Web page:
A novel algorithm for emergent patterns by swarms of simple robots

Small robots have limited perception and processing power. This is an inconvenient truth that we have to deal with. With swarm intelligence, however, we can unlock their potential by enabling them to work together.

A novel algorithm for emergent behavior

In a recently published work, available (open access) on the Swarm Intelligence Journal, we proposed a new way to enable swarms of robots with limited knowledge and no communication to arrange into a larger pattern.

How limited were the robots? They were anonymous, without memory, reactive, homogeneous, could not communicate, could not plan ahead, and had no global positioning (no GPS). They did not know anything except the current relative position of their closest neighbors and a knowledge of North. How, then, could we make them form patterns together?

The three rules of swarming

We developed an algorithm that follows three simple and intuitive rules:

  1. Be safe (avoid collisions)
  2. Be social (avoid moving away from peers)
  3. Be happy (stay in desired local states)

The first two rules allow the swarm to reshuffle freely while never separating in multiple groups or experiencing collisions. The third rule tells robots to remain in “desired” states. These are local state observations whereby the agent is “happy”, and thus does not move. The global goal (in this case a pattern) is achieved once all robots are “happy”. They form the pattern by self-organizing into the correct “puzzle-piece” that forms the “puzzle”.

A global pattern on the left and the corresponding local states. These are like pieces of a puzzle and can be intuitively extracted.

Additionally, the paper introduces a novel verification procedure to check whether the swarm will always achieve its goal when starting from arbitrary initial conditions. The novelty of this procedure is that it analyzes the local state and action space of an agent, meaning that we can verify a global property by a local inspection of the behavior of a single robot, rather than looking at the swarm as a whole.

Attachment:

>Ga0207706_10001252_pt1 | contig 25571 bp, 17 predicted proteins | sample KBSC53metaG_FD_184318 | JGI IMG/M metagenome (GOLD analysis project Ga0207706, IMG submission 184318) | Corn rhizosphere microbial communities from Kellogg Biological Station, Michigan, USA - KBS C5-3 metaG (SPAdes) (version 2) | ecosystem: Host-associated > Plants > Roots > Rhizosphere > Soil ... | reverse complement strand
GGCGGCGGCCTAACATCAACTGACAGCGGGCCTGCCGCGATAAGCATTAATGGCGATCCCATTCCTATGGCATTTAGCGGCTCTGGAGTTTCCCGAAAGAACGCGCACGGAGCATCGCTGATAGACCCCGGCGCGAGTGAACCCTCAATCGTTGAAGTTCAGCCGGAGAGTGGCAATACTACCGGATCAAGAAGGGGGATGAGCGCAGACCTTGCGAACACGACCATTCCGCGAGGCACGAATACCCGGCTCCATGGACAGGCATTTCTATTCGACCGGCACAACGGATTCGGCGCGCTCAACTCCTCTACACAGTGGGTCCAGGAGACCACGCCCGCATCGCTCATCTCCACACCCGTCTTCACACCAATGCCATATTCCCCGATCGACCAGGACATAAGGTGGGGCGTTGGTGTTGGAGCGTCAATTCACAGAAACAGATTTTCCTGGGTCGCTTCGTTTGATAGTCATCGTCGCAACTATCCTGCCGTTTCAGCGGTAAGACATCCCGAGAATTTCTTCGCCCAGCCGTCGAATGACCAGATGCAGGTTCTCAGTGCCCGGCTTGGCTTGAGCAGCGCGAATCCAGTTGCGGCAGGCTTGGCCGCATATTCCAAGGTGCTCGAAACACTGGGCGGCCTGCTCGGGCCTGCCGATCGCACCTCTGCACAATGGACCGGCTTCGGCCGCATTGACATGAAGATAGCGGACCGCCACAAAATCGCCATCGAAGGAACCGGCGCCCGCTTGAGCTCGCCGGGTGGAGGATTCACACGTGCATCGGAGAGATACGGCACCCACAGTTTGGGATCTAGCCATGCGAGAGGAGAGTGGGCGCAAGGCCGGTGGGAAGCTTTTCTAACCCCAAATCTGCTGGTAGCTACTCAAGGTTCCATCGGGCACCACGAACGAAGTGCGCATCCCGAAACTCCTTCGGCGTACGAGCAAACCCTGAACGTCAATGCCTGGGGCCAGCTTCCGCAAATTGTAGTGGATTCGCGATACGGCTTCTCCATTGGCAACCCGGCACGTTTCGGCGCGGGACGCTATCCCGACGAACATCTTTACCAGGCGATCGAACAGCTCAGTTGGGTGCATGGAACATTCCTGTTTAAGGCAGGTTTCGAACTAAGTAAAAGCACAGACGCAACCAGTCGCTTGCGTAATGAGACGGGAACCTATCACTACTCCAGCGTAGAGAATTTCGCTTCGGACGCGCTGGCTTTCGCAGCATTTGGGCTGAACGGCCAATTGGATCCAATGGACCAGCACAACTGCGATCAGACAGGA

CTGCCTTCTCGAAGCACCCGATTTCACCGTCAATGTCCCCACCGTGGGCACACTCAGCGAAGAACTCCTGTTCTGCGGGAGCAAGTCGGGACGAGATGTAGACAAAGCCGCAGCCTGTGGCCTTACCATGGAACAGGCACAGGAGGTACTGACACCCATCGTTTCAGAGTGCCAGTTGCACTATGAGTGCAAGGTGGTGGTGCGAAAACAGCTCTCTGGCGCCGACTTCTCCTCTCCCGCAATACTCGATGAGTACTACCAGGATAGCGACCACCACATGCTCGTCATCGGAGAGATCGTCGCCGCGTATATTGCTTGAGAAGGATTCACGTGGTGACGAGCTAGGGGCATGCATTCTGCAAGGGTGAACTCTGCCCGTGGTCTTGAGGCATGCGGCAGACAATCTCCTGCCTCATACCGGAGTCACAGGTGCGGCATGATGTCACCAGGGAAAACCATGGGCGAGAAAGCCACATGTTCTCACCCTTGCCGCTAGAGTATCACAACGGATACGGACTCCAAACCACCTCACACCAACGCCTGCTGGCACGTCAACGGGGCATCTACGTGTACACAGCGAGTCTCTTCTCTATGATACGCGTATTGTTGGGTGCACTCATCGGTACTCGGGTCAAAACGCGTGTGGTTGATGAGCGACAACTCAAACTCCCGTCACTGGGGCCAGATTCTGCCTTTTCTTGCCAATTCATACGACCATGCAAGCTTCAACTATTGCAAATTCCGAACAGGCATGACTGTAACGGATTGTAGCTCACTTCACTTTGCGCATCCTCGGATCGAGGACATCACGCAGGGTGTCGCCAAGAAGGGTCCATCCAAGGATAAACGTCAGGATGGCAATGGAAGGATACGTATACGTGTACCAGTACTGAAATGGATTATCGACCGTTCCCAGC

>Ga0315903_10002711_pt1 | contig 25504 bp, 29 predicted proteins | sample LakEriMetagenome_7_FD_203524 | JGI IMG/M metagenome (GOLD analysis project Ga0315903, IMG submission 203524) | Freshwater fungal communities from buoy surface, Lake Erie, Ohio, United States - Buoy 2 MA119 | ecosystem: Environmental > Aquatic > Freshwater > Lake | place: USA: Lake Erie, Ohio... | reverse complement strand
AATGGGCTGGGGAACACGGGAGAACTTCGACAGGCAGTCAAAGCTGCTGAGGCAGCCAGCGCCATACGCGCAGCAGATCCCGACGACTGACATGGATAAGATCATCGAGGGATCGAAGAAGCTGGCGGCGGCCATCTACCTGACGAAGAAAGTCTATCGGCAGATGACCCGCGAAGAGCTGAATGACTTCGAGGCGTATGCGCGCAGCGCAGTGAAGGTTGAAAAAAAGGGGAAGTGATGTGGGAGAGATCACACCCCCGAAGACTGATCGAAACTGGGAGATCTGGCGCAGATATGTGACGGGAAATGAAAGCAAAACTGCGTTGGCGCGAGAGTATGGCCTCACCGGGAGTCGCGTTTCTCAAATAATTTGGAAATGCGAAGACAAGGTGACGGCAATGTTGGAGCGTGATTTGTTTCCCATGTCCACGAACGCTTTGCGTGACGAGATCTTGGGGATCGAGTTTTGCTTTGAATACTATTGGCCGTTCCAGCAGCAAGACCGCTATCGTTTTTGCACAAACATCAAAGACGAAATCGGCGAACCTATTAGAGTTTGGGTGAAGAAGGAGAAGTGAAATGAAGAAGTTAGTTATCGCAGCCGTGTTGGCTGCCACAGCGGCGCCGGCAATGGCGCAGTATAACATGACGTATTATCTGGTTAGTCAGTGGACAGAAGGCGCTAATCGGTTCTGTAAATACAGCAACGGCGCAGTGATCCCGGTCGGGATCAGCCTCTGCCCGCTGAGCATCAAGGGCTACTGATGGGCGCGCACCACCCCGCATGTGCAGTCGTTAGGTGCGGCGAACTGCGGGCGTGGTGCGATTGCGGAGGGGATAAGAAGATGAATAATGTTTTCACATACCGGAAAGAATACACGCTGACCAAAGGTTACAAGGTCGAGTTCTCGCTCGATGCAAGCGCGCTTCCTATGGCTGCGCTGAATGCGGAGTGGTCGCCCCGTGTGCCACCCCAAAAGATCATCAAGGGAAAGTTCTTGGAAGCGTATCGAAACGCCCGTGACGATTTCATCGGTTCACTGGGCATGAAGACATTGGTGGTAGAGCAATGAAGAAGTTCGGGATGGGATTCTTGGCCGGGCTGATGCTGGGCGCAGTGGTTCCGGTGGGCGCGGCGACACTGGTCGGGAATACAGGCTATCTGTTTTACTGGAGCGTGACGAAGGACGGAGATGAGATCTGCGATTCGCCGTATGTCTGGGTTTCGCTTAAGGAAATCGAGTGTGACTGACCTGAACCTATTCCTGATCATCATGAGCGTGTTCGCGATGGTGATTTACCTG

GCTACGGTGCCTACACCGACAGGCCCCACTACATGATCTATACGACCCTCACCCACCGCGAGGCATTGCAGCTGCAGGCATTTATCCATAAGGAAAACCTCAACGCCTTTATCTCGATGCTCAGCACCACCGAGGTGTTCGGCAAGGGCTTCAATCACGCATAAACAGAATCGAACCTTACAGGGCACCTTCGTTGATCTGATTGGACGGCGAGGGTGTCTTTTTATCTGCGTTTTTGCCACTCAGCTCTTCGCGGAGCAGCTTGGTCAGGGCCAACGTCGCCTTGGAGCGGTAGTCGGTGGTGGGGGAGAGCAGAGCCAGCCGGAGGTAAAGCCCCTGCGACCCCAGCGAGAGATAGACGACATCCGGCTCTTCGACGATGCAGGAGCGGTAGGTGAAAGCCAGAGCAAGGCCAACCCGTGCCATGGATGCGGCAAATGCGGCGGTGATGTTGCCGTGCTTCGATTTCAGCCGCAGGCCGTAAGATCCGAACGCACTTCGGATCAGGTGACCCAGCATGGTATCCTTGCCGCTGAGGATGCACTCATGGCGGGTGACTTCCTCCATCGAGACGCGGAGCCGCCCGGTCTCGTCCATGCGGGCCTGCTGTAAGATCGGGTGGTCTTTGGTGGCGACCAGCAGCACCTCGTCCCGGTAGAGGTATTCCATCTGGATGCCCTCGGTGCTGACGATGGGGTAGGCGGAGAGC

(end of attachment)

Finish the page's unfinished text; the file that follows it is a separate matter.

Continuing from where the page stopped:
You can see the algorithm in action in the video below.

A swarm of simulated robots forming different patterns. The white circles indicate how far the robots can see. Despite this limitation, they can form much larger patterns. More videos are available here.

What’s next?

With this development, we know that it is possible for the robots to form certain pattern reliably. From here, we can proceed to optimize their behavior further, so as to give them an “instinct” of the best actions to take within the swarm.

Preliminary work in this direction was already presented at the Swarm Intelligence Conference (ANTS), which took place in Rome in October 2018. The conference proceedings can found here, but new developments are already in the making.


If you are interested to find out more, you can see the full paper below:

Provable self-organizing pattern Formation by a swarm of robots with limited knowledge
Mario Coppola, Jian Guo, Eberhard Gill, Guido C. H. E. de Croon
Swarm Intelligence, February 2019, Springer

Link: https://link.springer.com/article/10.1007/s11721-019-00163-0

Optimization of swarm behavior assisted by an automatic local proof for a pattern formation task
Mario Coppola, Guido C. H. E. de Croon
In: Dorigo M., Birattari M., Blum C., Christensen A., Reina A., Trianni V. (eds) Swarm Intelligence. ANTS 2018. Lecture Notes in Computer Science, vol 11172. Springer, Cham

Link: https://link.springer.com/chapter/10.1007/978-3-030-00533-7_10